2. Schedules study time.
a. Plan your study schedule so that every day at approximately the same time
you study the same subject: 7:00 p.m. to 8:00 p.m.- Psychology.
b. Most of us have a tendency to overlook short blocks of time.
3. Plan the remainder of your week.
a. Plan in exercise, social activities, and family time.
b. Extra recreation periods can be scheduled as a reward for study.
c. If you are taking a full college load and working more than 15 hours each
week, something will suffer. You may get too little exercise and sleep, do
poorly on your job, and/or fall behind in your classes.
All of us at one time or another have had difficulty concentrating. Answer the following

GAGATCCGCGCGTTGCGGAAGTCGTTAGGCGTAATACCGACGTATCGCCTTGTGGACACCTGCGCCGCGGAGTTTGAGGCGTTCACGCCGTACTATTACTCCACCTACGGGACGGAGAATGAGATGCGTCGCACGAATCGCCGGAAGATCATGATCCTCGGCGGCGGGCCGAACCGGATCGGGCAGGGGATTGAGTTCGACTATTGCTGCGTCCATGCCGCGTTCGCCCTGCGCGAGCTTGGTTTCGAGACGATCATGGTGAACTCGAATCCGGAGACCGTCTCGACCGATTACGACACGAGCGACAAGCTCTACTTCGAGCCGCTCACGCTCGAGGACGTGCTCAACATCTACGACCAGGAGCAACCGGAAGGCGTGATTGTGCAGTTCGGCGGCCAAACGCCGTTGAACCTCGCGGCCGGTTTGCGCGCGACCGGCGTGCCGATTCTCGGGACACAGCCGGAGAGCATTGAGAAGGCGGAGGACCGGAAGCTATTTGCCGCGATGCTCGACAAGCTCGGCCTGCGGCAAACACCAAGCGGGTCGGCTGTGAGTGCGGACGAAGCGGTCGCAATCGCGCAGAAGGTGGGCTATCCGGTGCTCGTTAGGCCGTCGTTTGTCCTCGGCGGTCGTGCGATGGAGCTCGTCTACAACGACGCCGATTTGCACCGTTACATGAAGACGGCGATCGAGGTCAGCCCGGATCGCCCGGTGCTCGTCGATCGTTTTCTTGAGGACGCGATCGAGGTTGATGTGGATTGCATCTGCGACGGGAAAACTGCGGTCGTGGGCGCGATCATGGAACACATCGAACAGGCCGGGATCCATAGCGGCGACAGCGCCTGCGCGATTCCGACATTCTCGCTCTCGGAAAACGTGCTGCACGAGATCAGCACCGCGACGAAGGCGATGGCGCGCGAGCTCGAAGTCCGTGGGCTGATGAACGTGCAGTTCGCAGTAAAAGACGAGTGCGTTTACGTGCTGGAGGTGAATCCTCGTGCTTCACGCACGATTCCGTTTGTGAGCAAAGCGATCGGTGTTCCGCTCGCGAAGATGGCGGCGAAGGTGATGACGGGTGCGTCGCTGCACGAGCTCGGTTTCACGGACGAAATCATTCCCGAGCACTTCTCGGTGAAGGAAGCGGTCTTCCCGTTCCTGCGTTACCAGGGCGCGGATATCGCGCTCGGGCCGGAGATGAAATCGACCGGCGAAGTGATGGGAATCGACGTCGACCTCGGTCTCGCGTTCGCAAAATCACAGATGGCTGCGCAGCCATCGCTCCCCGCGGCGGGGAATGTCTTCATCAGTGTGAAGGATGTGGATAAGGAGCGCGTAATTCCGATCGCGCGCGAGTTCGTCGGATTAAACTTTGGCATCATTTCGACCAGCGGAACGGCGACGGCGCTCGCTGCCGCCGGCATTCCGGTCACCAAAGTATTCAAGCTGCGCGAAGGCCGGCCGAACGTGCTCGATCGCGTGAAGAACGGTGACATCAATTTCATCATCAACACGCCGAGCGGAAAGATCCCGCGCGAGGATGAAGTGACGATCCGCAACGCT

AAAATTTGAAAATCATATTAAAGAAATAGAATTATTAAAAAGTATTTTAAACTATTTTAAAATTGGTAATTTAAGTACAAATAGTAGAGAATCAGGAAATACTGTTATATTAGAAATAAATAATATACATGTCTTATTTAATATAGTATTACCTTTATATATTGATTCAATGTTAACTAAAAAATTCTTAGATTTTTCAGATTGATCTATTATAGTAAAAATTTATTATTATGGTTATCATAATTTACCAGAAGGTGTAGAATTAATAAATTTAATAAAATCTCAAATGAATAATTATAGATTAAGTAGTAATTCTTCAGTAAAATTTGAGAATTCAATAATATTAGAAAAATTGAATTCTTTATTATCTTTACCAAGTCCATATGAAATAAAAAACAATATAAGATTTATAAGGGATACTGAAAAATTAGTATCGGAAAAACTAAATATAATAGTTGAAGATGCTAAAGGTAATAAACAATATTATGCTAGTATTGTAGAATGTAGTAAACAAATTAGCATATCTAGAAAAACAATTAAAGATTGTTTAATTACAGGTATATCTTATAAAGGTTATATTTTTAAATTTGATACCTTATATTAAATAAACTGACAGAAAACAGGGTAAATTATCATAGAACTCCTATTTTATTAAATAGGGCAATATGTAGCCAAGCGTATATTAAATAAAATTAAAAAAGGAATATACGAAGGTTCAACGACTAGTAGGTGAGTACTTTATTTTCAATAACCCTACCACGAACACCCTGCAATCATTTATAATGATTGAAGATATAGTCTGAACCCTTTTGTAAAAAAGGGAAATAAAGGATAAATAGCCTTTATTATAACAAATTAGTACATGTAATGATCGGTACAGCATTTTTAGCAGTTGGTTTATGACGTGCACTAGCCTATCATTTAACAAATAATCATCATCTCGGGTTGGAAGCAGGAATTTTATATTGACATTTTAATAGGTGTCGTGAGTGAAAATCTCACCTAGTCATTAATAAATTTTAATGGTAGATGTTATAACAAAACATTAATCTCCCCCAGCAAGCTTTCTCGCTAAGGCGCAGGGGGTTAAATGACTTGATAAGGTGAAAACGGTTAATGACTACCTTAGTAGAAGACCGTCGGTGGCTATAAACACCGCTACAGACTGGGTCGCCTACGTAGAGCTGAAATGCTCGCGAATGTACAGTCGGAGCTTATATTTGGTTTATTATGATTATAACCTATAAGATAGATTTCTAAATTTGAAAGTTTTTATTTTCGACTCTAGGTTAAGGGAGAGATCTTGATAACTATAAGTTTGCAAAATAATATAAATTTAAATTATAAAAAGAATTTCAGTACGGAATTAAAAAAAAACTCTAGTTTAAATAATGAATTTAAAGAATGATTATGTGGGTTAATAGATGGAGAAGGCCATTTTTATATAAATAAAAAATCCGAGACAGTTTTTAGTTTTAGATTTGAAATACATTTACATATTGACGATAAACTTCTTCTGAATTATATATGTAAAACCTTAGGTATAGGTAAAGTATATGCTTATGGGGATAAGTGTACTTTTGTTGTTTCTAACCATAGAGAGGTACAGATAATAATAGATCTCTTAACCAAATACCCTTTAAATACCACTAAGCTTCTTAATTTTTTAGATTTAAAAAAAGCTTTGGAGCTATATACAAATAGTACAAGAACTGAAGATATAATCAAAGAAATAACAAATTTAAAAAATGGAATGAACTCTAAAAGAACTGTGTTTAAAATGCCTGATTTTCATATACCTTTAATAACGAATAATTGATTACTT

questions with either never, seldom, sometimes, usually or always, for items 20-24.
_______ 20. Do you study several subjects in the same place?
_______ 21. When you daydream, do you remain in front of your books?
_______ 22. Do you have the radio or TV on when your study?
_______ 23. Do your breaks tend to become longer than your study period?
_______ 24. Do you find a very comfortable place to sit and study?
If you answered several of the above with usually or always, I recommend you study this
section. If you answered never or seldom, scan this section and go to the next section.
A. Specify that your study area is just for studying.
Concentration can become habitual if competing responses, such as daydreaming,
are not allowed to occur. The basic idea here is to arrange your environment so
that when you put yourself in your studying environment you study and only